During a Martin Luthor King Jr. Day event, President Biden suggested House Republicans were “fiscally demented.”
The event was a breakfast hosted by Al Sharpton’s National Action Network.
Biden’s comments follow the newly elected House Republicans’ efforts to do away with a reported 87,000 new IRS auditors along with a looming Jan. 19 debt ceiling deadline.
“They’re going to talk about big spending Democrats again. Guess what? I reduced the deficit last year $350 billion,” Biden said, appearing to reference the debt ceiling. “And this year, the federal deficit is down $1 trillion-plus. Hear me, that’s a fact.”
“There’s gonna be hundreds of billions reduced over the next decade, but so what?” he said. “These guys are the fiscally — well, they’re fiscally demented, I think. They don’t quite get it.”
Biden says Republicans are "fiscally demented" pic.twitter.com/LavzmbwjHW
— Greg Price (@greg_price11) January 16, 2023
“You know, all these new IRS agents we have is because they fired a lot of them and a lot are retiring,” he continued. “And guess what? Who needs serious agents to know what they’re doing or not doing? The billionaires, the multi-multi-millionaires,” Biden said.
“And according to the nonpartisan Congressional Budget Office, this one bill alone will add $114 billion to the deficit.”
The national debt was just under $28 trillion when Biden took office and sits at $31.49 trillion today, according to the Congressional Research Service.
On Monday, United States Treasury Secretary Janet Yellen wrote a letter to Speaker of the House Kevin McCarthy informing Congress of the upcoming statutory limit on the debt ceiling, warning of “extraordinary measures” to prevent financial default.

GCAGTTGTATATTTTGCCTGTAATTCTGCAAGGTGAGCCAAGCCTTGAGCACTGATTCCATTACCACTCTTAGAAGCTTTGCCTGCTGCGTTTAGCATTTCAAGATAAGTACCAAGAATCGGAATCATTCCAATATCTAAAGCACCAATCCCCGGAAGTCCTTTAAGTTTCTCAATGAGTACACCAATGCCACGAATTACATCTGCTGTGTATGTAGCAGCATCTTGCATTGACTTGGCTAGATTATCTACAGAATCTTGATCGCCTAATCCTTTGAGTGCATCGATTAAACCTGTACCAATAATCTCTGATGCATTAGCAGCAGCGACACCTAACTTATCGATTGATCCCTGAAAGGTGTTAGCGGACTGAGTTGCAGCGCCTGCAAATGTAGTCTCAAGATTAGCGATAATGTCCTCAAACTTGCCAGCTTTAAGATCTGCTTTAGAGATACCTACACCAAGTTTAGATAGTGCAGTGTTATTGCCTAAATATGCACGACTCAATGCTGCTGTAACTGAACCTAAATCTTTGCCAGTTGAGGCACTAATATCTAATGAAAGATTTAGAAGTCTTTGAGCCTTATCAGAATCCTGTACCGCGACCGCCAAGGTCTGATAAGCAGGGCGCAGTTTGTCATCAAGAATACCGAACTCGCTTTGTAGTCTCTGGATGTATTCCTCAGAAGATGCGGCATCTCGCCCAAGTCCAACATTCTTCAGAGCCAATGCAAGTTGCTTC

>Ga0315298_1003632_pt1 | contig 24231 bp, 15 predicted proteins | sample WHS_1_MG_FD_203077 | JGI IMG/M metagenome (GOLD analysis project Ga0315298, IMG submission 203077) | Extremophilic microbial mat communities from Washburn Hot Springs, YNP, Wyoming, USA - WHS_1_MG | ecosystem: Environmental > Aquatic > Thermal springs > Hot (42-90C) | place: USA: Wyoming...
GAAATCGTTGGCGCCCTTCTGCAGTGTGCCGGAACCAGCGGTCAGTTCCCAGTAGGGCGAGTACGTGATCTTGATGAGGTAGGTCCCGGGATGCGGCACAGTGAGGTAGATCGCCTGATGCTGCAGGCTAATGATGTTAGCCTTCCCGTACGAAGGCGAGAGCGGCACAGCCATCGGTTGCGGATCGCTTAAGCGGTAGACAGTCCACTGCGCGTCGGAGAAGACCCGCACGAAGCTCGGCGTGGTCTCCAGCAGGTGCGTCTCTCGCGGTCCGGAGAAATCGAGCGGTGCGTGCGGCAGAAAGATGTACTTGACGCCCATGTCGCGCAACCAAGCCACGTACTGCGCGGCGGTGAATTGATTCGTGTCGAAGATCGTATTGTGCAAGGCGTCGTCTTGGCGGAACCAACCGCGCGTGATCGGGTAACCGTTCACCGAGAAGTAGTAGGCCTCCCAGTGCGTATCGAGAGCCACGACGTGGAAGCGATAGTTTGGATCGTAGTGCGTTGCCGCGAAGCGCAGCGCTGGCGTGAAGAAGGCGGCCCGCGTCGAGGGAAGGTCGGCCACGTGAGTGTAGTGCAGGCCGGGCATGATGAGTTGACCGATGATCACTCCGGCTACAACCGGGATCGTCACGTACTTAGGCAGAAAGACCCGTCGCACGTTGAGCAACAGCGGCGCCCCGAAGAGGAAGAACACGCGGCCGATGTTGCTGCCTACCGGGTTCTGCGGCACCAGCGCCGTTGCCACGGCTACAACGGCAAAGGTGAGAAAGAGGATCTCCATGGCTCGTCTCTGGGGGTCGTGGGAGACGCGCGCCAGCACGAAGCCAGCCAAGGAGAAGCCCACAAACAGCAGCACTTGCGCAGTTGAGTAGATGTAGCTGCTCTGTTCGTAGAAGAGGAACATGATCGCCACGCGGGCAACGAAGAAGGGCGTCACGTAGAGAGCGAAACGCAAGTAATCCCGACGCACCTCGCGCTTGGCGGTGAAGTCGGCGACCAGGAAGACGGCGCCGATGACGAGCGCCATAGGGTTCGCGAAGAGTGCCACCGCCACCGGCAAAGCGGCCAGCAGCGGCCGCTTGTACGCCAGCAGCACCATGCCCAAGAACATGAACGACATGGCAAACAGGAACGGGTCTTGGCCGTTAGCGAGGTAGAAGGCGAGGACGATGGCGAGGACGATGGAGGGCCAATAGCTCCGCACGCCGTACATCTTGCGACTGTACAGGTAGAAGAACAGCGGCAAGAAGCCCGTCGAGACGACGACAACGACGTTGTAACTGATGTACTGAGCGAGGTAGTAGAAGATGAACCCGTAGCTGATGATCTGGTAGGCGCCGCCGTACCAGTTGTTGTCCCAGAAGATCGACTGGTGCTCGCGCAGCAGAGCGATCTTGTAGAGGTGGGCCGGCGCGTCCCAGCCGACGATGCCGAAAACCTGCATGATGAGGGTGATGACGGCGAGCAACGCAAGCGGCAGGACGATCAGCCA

“I am writing to inform you that beginning on Thursday, January 19, 2023, the outstanding debt of the United States is projected to reach the statutory limit,” wrote the Treasury Secretary. “Once the limit is reached, Treasury will need to start taking certain extraordinary measures to prevent the United States from defaulting on its obligations.”
“Failure to meet the government’s obligations would cause irreparable harm to the U.S. economy, the livelihoods of all Americans, and global financial stability,” wrote Yellen.
“Increasing or suspending the debt limit does not authorize new spending commitments or cost taxpayers money,” she continued. “It simply allows the government to finance existing legal obligations that Congresses and Presidents of both parties have made in the past.”
Yellen warned “extraordinary measures” may last an indefinite period of time, citing “a variety of factors, including the challenges of forecasting the payments and receipts of the U.S. government months into the future.”
“I respectfully urge Congress to act promptly to protect the full faith and credit of the United States,” the letter concluded.
Prior to Congress’ last debt ceiling increase, Yellen warned of Americans could be “strapped for cash” in an article shared by the Wall Street Journal in September that year.